Paged Room Queries
Sometimes, we simply have too much data.
It is very easy to write a DAO that returns all rows from a particular table. Whether doing that is sensible or not will depend on:
- The number of rows in that table
- The number, types, and contents of columns in that table
- The impacts of any JOINs or other constructs that might expand the result set
If we know that we might have a ridiculous amount of data, we can use Room’s support for the Jetpack Paging library. This teaches Room to retrieve rows a “page” at a time from the underlying table(s), instead of the full result set all at once. This can greatly reduce the amount of memory that is consumed at once, if we can organize our UI to only need a page’s worth of data at once. The downside is that the only easy way to consume this paged data is via a
RecyclerView — anything else is terribly complicated.
In this chapter, we will explore a bit about the Paging library in general and show how Room and Paging can populate a
RecyclerView as the user scrolls.
The Problem: Too Much Data
One of the little-known issues with Android’s SQLite API is how the
Cursor works. We tend to just use that
Cursor and ignore exactly how it is getting its data. The behavior of our database
Cursor is normal for smaller data sets but possibly problematic for really large ones.
Cursor is an interface. The real Java class that we get back from SQLite is a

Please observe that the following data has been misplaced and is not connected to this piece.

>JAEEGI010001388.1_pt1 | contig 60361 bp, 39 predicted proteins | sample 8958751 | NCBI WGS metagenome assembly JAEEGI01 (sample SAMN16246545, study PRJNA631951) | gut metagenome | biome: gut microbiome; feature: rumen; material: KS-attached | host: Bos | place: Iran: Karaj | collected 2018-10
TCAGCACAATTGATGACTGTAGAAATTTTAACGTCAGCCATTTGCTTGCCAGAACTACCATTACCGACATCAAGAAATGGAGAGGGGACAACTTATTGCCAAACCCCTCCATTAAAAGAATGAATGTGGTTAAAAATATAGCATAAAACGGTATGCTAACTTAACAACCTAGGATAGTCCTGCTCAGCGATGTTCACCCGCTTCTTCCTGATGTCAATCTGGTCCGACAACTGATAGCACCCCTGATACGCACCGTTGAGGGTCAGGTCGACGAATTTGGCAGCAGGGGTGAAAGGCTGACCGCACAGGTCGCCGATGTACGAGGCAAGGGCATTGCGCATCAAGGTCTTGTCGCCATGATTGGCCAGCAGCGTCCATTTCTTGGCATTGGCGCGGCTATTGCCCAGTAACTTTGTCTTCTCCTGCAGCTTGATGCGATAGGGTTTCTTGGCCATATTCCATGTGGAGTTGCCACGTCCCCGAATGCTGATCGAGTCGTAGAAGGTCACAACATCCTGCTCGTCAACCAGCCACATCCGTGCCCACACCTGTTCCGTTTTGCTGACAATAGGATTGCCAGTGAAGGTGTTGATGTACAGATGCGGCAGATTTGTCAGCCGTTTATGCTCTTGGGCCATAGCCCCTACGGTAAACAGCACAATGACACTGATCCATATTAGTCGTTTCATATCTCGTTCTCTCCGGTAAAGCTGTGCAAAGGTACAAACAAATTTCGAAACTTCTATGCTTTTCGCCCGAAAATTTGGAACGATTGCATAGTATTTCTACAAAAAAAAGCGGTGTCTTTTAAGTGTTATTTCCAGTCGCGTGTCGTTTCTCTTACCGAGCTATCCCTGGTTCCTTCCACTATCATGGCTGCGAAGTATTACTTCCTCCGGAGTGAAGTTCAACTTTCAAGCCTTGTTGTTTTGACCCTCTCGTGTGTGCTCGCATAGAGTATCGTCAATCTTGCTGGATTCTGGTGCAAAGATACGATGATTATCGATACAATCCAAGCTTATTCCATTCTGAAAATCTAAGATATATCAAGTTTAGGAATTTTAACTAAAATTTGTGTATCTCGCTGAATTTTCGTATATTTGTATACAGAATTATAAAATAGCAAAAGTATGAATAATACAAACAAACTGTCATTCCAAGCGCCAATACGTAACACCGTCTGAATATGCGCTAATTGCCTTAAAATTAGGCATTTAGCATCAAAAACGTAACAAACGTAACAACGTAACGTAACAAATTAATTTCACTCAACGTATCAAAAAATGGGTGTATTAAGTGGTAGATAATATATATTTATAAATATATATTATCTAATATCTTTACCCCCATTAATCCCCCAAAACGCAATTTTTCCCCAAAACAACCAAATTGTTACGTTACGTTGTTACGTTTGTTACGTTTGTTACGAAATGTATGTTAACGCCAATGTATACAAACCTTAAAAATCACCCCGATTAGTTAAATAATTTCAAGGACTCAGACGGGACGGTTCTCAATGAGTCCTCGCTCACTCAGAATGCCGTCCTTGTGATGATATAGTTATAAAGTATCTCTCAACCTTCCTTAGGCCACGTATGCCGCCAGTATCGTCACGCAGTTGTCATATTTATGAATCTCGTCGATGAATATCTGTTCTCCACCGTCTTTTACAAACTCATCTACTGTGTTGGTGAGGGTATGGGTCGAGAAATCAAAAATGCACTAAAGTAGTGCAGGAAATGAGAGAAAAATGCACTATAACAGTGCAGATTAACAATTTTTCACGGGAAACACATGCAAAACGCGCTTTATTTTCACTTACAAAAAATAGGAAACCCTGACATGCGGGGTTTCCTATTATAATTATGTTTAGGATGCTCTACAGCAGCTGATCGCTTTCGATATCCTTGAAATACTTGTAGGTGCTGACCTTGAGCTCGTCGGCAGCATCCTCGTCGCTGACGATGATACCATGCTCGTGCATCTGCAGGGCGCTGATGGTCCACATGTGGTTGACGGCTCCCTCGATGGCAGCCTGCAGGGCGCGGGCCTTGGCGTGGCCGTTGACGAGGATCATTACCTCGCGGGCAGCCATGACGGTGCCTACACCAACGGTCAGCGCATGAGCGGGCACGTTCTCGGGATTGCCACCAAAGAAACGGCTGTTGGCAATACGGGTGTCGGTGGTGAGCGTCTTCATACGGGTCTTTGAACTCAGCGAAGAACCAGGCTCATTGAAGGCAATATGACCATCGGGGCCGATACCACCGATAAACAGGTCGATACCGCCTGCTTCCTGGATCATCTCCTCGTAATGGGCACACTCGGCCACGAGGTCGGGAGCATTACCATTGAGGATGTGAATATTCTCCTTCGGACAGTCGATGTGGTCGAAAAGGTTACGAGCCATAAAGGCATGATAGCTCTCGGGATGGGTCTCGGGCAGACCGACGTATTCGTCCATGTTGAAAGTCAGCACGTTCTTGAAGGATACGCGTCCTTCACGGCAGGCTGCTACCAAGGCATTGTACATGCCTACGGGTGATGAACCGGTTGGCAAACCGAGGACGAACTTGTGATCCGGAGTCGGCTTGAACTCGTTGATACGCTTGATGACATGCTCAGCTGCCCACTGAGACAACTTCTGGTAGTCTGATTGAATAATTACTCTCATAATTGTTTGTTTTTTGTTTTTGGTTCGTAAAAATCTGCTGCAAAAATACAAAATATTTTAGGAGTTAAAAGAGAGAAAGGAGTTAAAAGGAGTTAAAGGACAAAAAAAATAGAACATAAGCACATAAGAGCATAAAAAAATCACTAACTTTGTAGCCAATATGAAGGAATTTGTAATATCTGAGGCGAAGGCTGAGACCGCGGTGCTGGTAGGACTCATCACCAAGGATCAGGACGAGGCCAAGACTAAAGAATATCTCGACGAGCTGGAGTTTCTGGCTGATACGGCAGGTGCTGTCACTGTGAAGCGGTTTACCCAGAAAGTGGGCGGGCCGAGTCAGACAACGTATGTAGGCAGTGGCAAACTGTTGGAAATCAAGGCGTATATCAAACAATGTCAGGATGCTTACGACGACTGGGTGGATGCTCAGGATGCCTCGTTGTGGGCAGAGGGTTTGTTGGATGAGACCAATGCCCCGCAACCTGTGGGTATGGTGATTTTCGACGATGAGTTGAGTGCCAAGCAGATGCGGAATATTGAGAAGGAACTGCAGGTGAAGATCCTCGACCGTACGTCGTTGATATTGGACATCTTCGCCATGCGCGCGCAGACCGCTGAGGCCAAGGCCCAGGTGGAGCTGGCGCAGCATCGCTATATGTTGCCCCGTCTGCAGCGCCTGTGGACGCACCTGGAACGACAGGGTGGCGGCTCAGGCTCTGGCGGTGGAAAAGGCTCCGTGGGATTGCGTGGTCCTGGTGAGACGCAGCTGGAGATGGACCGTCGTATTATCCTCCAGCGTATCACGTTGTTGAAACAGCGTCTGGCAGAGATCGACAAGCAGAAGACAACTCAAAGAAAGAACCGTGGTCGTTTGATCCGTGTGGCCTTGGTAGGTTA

Cursor API, and
SQLiteCursor in particular, was developed well before Android 1.0 was released, and therefore has a fair share of “features” that seemed like good ideas at the time but did not hold up well as the years progressed. The one that everybody encounters is the fact that when you get a
Cursor back from methods like
rawQuery() on a
SQLiteDatabase, the query has not actually been done yet. Instead, it is lazy-executed when you ask the
Cursor for something where the data is needed, such as
getCount(). This is a pain, as we want to do the database I/O on a background thread, so we have to specifically do something while on that background thread (e.g., call
getCount()) to ensure that the query really does get executed when we expect it to.
Another quirk with
Cursor is that when the query is executed, it really populates a
CursorWindow. For small queries, this will represent the entire result set. For larger queries, it is a portion of that result set. As we move through the
SQLiteCursor will load more relevant rows into the
CursorWindow, around the new position. This exacerbates the threading problem, as we might wind up doing disk I/O at any point while working with the
Cursor, if the window’s contents need to be adjusted.
Ideally, your queries are small, within the
CursorWindow limits. And for apps where the data comes from the user, usually you can keep your queries small. Users are only going to enter in so much data on a small screen. Even if the user records some form of multimedia — such as taking a picture with the camera — large queries can be avoided by not storing the media in the database itself, but rather storing it in plain files referenced by the database.
However, in cases where the data comes from some server, sticking with small queries can get tricky.
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